Vibrant, exuberant notes of ripe red fruits on the nose. Dry and smooth on the palate with good structure and length.
The Pala family began their adventure with wine in 1950 amongst the rolling, vine-covered hills of Serdiana, an idyllic village located in southern Sardinia. With mild winters and warm, dry summers, this part of Italy's second largest island is ideal for grape growing, with the traditional varietals finding a special home here. Under the guidance of Mario Pala as of 1995, the winery continues to be family-owned. The value of tradition and the innovation of modern techniques are both incorporated into the winemaking process at Pala.
Pala owns six different vineyard areas with a total of 68 hectares currently under vine. Each vineyard is planted with varietals that are chosen according to the microclimate and soil type of the individual site. Many of these varietals are indigenous to Sardinia including Monica, and Nuragus. Pala practices organic farming in the vineyard and does not use chemical pesticides or fertilizers.
A deep respect for tradition, special care and devotion to the vines and finally the production of great wines, have always been the fundamental philosophy of Pala. This dedication has resulted in wines of great character and elegance that are enjoyed by wine lovers around the world.
Hailed for centuries as a Mediterranean vine-growing paradise, multiple cultures over many centuries have ruled the large island of Sardinia. Set in the middle of the Tyrrhenian Sea, the Phonoecians, Ancient Rome, and subsequently the Byzantines, Arabs and Catalans have all staked a claim on the island at some point in history. Along the way, these inhabitants transported many of their homeland’s prized vines and today Sardinia’s modern-day indigenous grape varieties claim multiple origins. Sardinia’s most important red grapes—namely Cannonau (a synonym for Grenache) and Carignan—are actually of Spanish origin.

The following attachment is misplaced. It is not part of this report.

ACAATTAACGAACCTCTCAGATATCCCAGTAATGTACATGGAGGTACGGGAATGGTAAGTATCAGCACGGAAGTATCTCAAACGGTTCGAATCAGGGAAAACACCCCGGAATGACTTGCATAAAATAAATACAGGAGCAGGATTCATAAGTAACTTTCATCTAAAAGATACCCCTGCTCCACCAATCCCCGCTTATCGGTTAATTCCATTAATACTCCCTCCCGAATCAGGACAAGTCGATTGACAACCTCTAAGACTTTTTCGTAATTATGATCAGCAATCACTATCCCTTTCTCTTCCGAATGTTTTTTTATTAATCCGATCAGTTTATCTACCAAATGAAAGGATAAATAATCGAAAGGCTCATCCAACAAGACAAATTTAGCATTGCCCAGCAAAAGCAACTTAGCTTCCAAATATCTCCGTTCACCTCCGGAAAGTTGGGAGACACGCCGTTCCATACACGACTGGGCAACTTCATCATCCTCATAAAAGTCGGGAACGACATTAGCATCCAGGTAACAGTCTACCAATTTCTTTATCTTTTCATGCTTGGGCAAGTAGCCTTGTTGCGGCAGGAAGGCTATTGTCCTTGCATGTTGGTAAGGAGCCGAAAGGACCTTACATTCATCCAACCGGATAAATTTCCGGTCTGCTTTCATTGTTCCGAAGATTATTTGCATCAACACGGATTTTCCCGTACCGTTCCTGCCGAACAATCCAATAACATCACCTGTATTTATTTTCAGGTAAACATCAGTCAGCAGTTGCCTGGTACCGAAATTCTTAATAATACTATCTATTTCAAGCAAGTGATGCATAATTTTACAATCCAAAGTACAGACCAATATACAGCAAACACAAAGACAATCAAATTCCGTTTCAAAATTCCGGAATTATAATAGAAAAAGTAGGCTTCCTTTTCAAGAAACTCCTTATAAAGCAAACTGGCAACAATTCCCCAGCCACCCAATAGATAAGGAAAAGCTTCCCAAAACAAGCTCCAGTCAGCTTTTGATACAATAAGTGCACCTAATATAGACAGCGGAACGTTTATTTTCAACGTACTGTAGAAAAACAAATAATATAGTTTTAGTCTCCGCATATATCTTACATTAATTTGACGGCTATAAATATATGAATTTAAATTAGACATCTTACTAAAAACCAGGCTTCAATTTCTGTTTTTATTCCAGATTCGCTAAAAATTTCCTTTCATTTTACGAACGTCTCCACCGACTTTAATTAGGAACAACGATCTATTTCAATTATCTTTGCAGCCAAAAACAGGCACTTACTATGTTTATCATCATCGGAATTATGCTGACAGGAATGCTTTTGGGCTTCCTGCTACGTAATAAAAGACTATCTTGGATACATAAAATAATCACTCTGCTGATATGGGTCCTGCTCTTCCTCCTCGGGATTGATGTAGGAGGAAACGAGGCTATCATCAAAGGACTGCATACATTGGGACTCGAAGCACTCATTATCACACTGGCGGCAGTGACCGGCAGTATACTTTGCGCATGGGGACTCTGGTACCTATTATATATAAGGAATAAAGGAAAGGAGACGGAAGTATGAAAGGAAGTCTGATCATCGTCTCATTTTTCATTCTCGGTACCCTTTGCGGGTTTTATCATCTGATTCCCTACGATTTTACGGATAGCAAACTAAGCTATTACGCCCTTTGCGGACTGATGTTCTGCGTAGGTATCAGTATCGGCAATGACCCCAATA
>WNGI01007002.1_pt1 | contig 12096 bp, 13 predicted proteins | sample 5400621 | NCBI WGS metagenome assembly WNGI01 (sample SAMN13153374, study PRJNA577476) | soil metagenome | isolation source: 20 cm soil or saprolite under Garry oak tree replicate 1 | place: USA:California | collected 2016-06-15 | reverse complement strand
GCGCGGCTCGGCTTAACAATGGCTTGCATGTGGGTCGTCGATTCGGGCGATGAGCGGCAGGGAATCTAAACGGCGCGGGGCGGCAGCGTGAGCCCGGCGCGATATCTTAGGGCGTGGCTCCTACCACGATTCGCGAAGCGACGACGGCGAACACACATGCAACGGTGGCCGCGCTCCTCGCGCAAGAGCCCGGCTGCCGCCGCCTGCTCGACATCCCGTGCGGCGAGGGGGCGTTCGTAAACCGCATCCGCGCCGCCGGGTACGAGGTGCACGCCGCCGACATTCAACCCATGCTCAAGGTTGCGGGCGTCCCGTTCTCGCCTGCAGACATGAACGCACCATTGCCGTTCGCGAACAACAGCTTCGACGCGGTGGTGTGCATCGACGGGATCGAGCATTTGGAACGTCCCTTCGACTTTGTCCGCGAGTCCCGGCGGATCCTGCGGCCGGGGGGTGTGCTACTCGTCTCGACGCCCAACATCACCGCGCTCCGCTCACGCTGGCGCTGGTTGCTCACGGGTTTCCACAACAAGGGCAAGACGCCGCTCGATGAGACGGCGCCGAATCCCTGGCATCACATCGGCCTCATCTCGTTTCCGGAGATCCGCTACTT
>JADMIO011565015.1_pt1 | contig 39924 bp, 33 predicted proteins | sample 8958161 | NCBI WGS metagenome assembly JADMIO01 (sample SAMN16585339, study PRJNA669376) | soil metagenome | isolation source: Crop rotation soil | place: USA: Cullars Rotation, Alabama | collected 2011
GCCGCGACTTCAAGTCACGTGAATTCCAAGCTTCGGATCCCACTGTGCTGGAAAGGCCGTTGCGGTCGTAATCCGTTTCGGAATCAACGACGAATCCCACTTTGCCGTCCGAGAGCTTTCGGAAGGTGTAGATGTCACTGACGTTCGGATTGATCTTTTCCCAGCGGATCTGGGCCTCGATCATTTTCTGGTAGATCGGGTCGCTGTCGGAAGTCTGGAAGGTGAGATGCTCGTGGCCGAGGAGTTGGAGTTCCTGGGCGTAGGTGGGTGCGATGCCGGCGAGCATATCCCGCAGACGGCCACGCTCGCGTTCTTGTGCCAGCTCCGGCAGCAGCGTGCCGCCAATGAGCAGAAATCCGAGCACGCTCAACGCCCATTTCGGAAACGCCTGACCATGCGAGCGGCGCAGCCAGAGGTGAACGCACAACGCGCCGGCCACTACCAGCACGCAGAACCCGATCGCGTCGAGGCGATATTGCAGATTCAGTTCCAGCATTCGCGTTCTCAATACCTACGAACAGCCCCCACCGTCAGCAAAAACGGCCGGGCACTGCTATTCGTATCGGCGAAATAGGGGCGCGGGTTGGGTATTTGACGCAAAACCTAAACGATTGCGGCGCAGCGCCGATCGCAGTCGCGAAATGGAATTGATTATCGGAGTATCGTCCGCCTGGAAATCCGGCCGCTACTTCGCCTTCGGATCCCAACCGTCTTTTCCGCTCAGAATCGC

Vermentino, a prolific Mediterranean variety, is the island’s star white. Vermentino has a stronghold the Languedoc region of France as well as Italy’s western and coastal regions, namely Liguria (where it is called Pigato), Piedmont (where it is called Favorita) and in Tuscany, where it goes by the name, Vermentino. The best Vermentino, in arguably all of the Mediterranean, grows in Sardinia's northeastern region of Gallura where its vines struggle to dig roots deep down into north-facing slopes of granitic soils. These Vermentino vines produce highly aromatic, full and concentrated whites of unparalleled balance.
Today aside from its dedication to viticulture, Sardinia remains committed to maintaining its natural farmlands, bucolic plains of grazing sheep and perhaps most of all, its sandy, sunny, Mediterranean beaches.
Grenache thrives in any warm, Mediterranean climate where ample sunlight allows its clusters to achieve full phenolic ripeness. While Grenache's birthplace is Spain (there called Garnacha), today it is more recognized as the key player in the red blends of the Southern Rhône, namely Châteauneuf-du-Pape, Côtes du Rhône and its villages. Somm Secret—The Italian island of Sardinia produces bold, rustic, single varietal Grenache (there called Cannonau). California, Washington and Australia have achieved found success with Grenache, both flying solo and in blends.